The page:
There are also downsides to going down the traditional route, the most obvious being the challenge of getting past the dreaded slush pile. Traditional publishers receive thousands of manuscripts every year, many of which will never be read (let alone published). Some publishers won't even accept unsolicited manuscripts, meaning that you need to secure a literary agent before even submitting your book (and literary agents have their own slush piles too). There are plenty of tales about bestselling authors who've had trouble getting past the gatekeepers. Harry Potter and the Philosopher's Stone was rejected 12 times!
However, it can be a confidence booster if a literary agent or publisher takes an interest in your work. The idea that someone in the industry thinks that your book has potential is hugely gratifying after all.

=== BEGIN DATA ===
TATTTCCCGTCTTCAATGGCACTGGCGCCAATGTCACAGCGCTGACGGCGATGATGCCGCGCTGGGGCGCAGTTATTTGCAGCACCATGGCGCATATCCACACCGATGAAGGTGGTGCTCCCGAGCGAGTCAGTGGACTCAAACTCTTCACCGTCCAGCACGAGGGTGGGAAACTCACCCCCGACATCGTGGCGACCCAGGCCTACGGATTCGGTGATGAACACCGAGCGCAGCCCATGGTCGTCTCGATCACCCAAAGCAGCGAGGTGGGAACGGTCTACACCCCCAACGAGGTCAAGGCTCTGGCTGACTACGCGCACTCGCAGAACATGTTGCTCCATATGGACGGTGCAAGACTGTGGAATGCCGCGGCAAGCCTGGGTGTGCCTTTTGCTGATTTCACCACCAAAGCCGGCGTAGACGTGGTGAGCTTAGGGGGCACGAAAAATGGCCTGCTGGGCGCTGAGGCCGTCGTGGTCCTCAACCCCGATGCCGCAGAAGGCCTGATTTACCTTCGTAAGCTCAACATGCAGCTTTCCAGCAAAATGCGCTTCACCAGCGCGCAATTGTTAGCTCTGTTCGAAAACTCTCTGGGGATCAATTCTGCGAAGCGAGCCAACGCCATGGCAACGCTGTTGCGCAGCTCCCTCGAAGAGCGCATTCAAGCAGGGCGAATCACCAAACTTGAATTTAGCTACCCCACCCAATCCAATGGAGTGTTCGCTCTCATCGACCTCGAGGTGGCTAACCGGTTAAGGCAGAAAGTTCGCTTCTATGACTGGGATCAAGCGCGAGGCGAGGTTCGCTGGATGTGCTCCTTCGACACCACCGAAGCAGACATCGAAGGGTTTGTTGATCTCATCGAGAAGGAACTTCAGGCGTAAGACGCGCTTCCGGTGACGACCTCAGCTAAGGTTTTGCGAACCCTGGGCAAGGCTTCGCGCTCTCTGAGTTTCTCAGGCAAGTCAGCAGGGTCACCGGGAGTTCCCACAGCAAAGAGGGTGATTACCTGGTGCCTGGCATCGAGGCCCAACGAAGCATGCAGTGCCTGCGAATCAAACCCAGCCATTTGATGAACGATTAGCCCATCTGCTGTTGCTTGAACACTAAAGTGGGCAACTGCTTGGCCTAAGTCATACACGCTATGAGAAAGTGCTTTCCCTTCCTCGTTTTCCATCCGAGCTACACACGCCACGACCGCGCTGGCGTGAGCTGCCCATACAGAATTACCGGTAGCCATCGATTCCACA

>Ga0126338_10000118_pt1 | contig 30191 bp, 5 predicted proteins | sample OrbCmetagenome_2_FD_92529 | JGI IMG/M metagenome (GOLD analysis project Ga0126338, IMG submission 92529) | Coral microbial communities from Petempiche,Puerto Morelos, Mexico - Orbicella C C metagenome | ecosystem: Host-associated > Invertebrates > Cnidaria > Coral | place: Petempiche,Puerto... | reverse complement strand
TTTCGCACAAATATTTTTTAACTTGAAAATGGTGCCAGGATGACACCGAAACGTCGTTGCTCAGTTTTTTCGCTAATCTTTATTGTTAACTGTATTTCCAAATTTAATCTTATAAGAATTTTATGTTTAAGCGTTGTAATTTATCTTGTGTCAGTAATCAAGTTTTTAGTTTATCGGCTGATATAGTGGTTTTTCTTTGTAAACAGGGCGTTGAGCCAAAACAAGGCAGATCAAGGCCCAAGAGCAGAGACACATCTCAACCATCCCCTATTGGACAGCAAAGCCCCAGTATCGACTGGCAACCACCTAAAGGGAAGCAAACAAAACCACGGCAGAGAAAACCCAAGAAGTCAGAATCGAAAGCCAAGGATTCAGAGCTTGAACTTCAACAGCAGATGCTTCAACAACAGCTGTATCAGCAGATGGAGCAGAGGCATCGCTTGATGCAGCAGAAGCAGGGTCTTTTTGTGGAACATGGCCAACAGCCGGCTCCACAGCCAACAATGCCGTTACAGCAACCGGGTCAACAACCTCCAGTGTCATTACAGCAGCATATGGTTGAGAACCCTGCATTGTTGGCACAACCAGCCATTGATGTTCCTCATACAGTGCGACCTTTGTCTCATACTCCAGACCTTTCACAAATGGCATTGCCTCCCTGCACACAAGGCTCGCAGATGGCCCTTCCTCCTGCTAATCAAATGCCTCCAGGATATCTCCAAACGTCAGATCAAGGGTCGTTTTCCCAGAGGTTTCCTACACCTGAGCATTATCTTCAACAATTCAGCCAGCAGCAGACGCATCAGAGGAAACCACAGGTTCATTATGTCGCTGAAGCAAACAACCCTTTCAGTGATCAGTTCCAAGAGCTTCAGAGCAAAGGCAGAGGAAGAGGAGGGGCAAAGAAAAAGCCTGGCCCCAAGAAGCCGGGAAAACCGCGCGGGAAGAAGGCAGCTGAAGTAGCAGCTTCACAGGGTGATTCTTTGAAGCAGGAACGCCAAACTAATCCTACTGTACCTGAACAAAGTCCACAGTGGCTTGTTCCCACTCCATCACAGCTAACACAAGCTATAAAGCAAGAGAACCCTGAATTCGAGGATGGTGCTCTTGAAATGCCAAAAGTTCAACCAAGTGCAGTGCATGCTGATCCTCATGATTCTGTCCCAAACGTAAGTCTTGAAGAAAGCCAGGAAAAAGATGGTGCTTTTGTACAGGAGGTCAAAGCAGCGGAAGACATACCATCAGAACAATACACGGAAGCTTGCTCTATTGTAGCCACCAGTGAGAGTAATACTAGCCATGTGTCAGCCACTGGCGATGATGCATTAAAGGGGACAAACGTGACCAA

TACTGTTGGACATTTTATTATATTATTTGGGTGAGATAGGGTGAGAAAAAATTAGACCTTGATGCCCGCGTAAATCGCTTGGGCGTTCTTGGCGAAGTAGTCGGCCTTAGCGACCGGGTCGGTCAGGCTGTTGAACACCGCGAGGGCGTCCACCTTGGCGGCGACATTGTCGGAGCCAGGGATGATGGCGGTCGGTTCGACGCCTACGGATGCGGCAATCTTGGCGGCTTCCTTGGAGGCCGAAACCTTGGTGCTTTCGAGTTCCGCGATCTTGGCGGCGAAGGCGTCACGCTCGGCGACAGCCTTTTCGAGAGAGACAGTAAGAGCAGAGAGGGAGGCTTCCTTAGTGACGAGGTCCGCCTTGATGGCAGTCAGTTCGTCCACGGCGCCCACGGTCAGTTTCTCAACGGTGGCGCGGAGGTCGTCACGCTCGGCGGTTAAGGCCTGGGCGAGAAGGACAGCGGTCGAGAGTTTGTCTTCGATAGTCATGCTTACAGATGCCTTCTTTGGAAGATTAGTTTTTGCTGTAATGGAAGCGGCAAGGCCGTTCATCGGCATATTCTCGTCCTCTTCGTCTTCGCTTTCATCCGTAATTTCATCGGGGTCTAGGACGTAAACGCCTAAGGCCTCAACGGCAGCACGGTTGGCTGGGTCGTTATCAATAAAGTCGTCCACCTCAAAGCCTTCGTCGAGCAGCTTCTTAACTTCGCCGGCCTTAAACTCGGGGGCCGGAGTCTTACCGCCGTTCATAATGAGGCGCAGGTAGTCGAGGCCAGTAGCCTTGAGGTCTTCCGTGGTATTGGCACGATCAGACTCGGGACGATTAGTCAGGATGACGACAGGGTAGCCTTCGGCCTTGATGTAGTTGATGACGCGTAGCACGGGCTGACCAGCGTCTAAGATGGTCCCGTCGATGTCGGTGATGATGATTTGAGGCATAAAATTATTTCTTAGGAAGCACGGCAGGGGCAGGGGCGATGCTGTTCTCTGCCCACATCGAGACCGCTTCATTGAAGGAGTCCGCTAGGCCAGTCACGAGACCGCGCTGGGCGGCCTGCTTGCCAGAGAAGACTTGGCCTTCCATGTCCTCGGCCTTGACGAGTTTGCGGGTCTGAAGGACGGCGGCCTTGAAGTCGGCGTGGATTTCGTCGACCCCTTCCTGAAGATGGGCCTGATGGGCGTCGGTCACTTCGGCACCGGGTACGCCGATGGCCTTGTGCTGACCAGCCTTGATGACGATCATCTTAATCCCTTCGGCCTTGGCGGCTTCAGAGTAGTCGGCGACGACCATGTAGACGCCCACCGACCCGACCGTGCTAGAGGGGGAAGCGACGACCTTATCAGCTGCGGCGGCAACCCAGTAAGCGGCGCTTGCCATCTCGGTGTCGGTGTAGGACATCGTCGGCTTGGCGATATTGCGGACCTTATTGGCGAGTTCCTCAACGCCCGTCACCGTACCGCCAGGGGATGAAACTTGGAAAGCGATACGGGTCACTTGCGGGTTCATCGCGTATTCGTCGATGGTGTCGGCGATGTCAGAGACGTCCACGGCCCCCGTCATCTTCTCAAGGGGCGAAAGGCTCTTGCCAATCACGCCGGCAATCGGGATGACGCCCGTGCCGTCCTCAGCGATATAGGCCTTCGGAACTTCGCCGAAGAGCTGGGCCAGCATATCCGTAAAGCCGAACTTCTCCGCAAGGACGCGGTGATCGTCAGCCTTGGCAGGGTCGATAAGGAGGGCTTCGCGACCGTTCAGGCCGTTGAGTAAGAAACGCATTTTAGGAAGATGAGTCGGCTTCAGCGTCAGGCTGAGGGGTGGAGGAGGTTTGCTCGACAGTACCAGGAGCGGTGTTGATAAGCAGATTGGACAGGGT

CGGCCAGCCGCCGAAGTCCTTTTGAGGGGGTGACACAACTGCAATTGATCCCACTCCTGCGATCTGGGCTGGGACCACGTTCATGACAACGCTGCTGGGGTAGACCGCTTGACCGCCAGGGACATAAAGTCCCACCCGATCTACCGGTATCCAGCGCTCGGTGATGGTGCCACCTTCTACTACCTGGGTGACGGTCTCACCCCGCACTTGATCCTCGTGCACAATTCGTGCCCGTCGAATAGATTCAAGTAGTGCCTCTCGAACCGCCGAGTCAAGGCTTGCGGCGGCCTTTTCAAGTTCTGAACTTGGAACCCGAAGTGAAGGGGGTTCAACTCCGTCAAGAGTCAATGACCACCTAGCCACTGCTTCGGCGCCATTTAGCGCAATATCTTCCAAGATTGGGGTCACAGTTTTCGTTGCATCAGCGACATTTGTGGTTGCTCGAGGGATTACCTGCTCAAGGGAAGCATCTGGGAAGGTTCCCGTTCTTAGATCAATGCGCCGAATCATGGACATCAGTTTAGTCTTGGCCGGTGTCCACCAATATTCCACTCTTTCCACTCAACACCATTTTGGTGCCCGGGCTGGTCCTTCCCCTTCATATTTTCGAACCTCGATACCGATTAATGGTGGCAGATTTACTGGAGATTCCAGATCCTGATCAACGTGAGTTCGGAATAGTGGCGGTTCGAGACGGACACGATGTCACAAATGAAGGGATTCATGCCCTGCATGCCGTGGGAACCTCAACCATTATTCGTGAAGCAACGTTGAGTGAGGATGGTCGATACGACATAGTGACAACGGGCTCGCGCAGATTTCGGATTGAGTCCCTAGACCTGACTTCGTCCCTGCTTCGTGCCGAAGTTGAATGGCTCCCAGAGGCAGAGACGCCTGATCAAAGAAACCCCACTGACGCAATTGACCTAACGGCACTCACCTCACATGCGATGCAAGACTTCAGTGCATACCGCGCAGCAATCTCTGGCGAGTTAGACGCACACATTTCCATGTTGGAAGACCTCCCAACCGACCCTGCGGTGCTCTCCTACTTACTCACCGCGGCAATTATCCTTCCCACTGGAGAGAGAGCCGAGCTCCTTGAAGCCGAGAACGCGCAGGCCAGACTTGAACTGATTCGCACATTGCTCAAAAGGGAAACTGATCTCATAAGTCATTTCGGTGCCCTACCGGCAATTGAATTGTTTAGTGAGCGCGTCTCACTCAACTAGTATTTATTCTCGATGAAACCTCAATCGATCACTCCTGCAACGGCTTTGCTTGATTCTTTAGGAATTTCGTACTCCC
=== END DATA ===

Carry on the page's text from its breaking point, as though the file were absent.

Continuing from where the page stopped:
Once chosen, the production process can be quite slow. Most books take at least a year to be released, although there are exceptions for topical books that require a quick launch. Some publishers also have a 'Do Not Complete' clause to take into account, meaning you're unable to publish anything under your name until the previous work is on the market. This long lead time is often one of the key factors for authors when choosing to self-publish. Some of the most prolific self-published authors will release a book every few months, while traditionally published authors can only hope to release a book every few years.